Wednesday, November 30, 2011

Wednesday of few words

Uh, Cohen, I don't think dogs are supposed to eat trees. 
Cohen? COHEN? Oh god, she's dead. Killed by tree munching.
Some photos of when it was warmer, sunnier, and greener.

Thursday, November 24, 2011

Jump jump

I was out on my walk with Cohen today and we found a could nice big stones. So I spent a few minutes getting her to jump from one to the other while I took photos with the phone on my camera. 


She's coming right for us!


Thursday, November 17, 2011

Fit Dawgs pt 2

So I wandered by a vet clinic yesterday and they let me use their scale to track Cohen's weight. As of yesterday she's 17.0kgs. That's a weight-loss of 0.2kgs in 3.5 weeks, and a teensy bit more prior to me tracking it. I think she's just about perfect now.

She still has loads of muscle in her shoulder and thighs, and has great core strength. She's just slightly less soft in her mid section. Now when you pat her it's like patting a furry brick wall - all muscle... and fur. I think I could stand to condition her more, but I'm very content knowing that she's not carrying any unnecessary weight. 

17.0 kgs as of yesterday, or 37.4 lbs. ~21" at the withers.
Please note her fancy new effeminate pink harness (mostly for car trips, but since she doesn't like anything around her midsection I'm having her wear it for fun romps in the woods) and her high butt (which she'll surely never grow out of now). 


Wednesday, November 16, 2011

Monday, November 14, 2011

Fit Dawgs

A little while ago I decided that Cohen was fat.

Not like "fat fat" but... with a bit more padding on her ribs than I liked. I think it was the result of the combination of using a lot of cheese and hotdogs as training rewards, having bones, kongs etc tossed at her to keep her busy when were were otherwise occupied, and a decrease in the quality and quantity of walks. Unfortunately when families are thrown into turmoil it's the dogs who get the shit end of the stick when it comes to proper attention. 

Being active with Cohen is a key part of our relationship. Sports aren't easy on a dog's body, so I'm super mindful of any additional weight Cohen may be carrying unnecessarily. 

So I decreased her food intake at meals, started using kibble for the bulk of her training treats, and increased her exercise. She was weighed at the vet recently, and came in at 17.2 kilos (38 pounds). I'll have to take her back soon to get another reading.

This is from early on in the stricter diet regimen. Not a lard-ass by any means. 
I'm not being particularly careful about the regimen however. I'm just eyeballing slightly reduced food amounts for meals and periodically placing my hands on her sides to keep tabs on the padding on her ribs. She doesn't seem to notice/care about the reduced amount of food being tossed her way, so I think the difference is nominal.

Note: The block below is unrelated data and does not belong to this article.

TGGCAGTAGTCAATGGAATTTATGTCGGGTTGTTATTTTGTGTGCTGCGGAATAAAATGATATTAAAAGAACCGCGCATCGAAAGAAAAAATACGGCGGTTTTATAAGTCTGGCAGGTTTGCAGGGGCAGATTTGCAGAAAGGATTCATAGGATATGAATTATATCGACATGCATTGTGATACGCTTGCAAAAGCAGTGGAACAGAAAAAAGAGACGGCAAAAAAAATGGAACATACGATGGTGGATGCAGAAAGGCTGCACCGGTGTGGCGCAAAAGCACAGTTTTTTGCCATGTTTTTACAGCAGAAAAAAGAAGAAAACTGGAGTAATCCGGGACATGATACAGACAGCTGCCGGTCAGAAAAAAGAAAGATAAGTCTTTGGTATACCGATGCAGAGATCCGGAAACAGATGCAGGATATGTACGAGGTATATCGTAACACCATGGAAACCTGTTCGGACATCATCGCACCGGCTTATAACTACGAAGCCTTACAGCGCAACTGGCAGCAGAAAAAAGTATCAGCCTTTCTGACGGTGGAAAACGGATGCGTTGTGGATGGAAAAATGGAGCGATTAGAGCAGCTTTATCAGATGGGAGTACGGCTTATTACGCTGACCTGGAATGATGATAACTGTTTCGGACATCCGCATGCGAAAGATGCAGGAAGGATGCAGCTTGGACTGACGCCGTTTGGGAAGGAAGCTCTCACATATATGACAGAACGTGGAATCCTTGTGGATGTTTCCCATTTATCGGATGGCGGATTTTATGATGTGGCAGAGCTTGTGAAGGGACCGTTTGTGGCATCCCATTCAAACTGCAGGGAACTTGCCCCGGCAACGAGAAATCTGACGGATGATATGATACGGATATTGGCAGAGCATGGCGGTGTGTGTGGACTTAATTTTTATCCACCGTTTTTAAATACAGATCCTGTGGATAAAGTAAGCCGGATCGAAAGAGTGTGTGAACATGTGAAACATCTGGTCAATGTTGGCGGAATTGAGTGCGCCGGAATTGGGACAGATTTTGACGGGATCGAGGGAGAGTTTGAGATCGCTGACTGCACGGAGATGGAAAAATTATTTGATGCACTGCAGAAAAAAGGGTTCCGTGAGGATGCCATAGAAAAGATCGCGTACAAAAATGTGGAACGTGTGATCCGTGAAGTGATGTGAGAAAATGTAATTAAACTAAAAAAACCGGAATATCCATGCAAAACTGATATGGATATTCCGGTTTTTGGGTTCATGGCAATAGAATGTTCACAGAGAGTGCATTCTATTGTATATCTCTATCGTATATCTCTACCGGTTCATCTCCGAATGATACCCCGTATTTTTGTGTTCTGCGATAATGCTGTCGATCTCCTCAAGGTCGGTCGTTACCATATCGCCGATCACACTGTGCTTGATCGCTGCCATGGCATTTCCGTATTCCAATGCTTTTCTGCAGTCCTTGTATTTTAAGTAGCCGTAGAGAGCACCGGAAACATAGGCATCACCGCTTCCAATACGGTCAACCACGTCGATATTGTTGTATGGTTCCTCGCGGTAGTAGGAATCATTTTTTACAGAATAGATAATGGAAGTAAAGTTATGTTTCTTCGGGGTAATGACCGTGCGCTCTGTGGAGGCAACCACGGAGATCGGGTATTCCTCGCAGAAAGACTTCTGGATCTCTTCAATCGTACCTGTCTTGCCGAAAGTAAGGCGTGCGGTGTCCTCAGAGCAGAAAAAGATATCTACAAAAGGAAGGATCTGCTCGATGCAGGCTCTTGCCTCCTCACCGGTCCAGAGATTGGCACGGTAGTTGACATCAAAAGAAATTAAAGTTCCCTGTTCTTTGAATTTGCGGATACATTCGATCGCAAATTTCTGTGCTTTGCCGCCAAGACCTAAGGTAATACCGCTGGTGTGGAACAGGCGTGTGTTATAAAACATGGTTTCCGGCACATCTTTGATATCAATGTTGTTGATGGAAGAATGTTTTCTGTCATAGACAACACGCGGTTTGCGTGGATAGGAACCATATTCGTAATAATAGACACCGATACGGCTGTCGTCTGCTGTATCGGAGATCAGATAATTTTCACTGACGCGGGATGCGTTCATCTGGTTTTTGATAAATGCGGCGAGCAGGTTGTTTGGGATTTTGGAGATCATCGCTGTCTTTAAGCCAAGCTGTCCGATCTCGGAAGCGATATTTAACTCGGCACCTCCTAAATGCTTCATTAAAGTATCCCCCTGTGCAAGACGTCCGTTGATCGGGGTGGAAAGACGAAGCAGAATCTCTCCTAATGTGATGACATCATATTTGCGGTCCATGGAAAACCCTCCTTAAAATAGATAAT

But just this week after 2-4 weeks of keeping closer tabs on her I've noticed the rib padding has been noticeably reduced. I think in another 2-4 weeks she'll be exactly where I want her. The difference in actual weight will be nominal I'm sure, but in the long run it will have a positive affect on her health.  

I get asked all the time what type of dog Cohen is, and people seem genuinely surprised when I respond that she's pure Aussie. I think partly it's because people think all Aussies are merle, and partly because 98% of Aussies are grossly obese (or at least chunky). I know the breed is more stout than the Border Collie, but I've not quite been able to wrap my head around why so many people think that Aussies should be shaped like ottomans. I also understand that it's tougher to take visual inventory of medium-furred dogs' body condition, but jeez. 


Thursday, November 10, 2011

Scent reactivity

I was walking Cohen down the street yesterday and saw her two nemeses at the corner a block ahead of us. These two dogs are normal, relatively inoffensive charcoal coloured standard poodles, and I don't think either of them have ever done anything terrible to Cohen -- they've just become the object of her ire due to them being two big black fluffy dogs that look vaguely like the big black fluffy dog who attacked her at the park when she was 4 months old. My dog holds grudges. Pointless ones.

So anyways, I had seen these two dogs up ahead, but they were too far ahead for Cohen to notice. So I slowed my pace to make sure they stayed far ahead of us as we made our way to the park. It surprised me that when we got within about 10 meters of the corner Cohen started to have a reactive episode and was particularly difficult to calm down. She'd apparently picked up their scent and found it offensive enough to kick up a fuss.

This pretty much ended up poisoning the rest of the walk. Cohen was on alert and stressed. Since I was unable to properly predict and preempt her reaction all those fun little stress hormones were making their way through her body and generally making her a pain in the butt.

It caught me off guard when Cohen reacted solely because of a scent. It left me a bit despondent when I realized that I could not sense the offending stimulus. How can I possibly preempt her reactivity when I was ignorant to what (or where) the problem is? We managed to fumble through it, and I've learned to give offending dogs an even wider berth than I do already. It was a good example of the importance of being able to correctly identify your dog's triggers when trying to manage and cure reactivity.

Dogs don't react at nothing, despite it sometimes feeling like they do. Clearly they're 100% capable of reacting to stimuli undetectable to us silly humans.